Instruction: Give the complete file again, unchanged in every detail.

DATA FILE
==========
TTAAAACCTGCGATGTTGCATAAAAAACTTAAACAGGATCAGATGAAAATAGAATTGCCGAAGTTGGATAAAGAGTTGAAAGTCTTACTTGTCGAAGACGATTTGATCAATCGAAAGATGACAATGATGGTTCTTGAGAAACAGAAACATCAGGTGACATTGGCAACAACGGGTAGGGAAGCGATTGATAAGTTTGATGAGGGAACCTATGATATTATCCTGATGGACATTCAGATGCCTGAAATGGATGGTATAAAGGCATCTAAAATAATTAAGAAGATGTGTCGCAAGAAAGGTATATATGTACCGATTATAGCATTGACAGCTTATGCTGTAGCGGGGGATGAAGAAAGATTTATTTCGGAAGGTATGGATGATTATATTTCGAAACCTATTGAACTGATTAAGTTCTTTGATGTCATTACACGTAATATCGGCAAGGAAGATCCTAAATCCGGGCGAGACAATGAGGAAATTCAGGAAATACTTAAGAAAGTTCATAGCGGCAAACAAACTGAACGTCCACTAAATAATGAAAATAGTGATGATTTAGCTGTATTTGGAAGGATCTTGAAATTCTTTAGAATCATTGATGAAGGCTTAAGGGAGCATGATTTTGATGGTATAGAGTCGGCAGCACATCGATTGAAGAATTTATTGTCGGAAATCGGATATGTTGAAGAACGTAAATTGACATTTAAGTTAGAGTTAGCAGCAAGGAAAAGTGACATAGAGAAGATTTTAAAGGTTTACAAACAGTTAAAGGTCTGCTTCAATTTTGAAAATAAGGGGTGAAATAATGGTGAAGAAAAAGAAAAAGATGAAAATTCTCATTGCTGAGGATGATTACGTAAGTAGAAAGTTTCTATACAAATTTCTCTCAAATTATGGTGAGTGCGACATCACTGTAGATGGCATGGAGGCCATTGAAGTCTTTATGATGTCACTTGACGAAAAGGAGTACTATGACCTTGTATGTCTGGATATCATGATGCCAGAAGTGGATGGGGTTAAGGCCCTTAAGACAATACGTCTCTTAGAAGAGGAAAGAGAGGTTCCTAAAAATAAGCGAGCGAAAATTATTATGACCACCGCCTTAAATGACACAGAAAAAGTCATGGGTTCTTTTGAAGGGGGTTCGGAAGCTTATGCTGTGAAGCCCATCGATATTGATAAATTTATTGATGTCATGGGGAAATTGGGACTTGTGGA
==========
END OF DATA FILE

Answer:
TTAAAACCTGCGATGTTGCATAAAAAACTTAAACAGGATCAGATGAAAATAGAATTGCCGAAGTTGGATAAAGAGTTGAAAGTCTTACTTGTCGAAGACGATTTGATCAATCGAAAGATGACAATGATGGTTCTTGAGAAACAGAAACATCAGGTGACATTGGCAACAACGGGTAGGGAAGCGATTGATAAGTTTGATGAGGGAACCTATGATATTATCCTGATGGACATTCAGATGCCTGAAATGGATGGTATAAAGGCATCTAAAATAATTAAGAAGATGTGTCGCAAGAAAGGTATATATGTACCGATTATAGCATTGACAGCTTATGCTGTAGCGGGGGATGAAGAAAGATTTATTTCGGAAGGTATGGATGATTATATTTCGAAACCTATTGAACTGATTAAGTTCTTTGATGTCATTACACGTAATATCGGCAAGGAAGATCCTAAATCCGGGCGAGACAATGAGGAAATTCAGGAAATACTTAAGAAAGTTCATAGCGGCAAACAAACTGAACGTCCACTAAATAATGAAAATAGTGATGATTTAGCTGTATTTGGAAGGATCTTGAAATTCTTTAGAATCATTGATGAAGGCTTAAGGGAGCATGATTTTGATGGTATAGAGTCGGCAGCACATCGATTGAAGAATTTATTGTCGGAAATCGGATATGTTGAAGAACGTAAATTGACATTTAAGTTAGAGTTAGCAGCAAGGAAAAGTGACATAGAGAAGATTTTAAAGGTTTACAAACAGTTAAAGGTCTGCTTCAATTTTGAAAATAAGGGGTGAAATAATGGTGAAGAAAAAGAAAAAGATGAAAATTCTCATTGCTGAGGATGATTACGTAAGTAGAAAGTTTCTATACAAATTTCTCTCAAATTATGGTGAGTGCGACATCACTGTAGATGGCATGGAGGCCATTGAAGTCTTTATGATGTCACTTGACGAAAAGGAGTACTATGACCTTGTATGTCTGGATATCATGATGCCAGAAGTGGATGGGGTTAAGGCCCTTAAGACAATACGTCTCTTAGAAGAGGAAAGAGAGGTTCCTAAAAATAAGCGAGCGAAAATTATTATGACCACCGCCTTAAATGACACAGAAAAAGTCATGGGTTCTTTTGAAGGGGGTTCGGAAGCTTATGCTGTGAAGCCCATCGATATTGATAAATTTATTGATGTCATGGGGAAATTGGGACTTGTGGA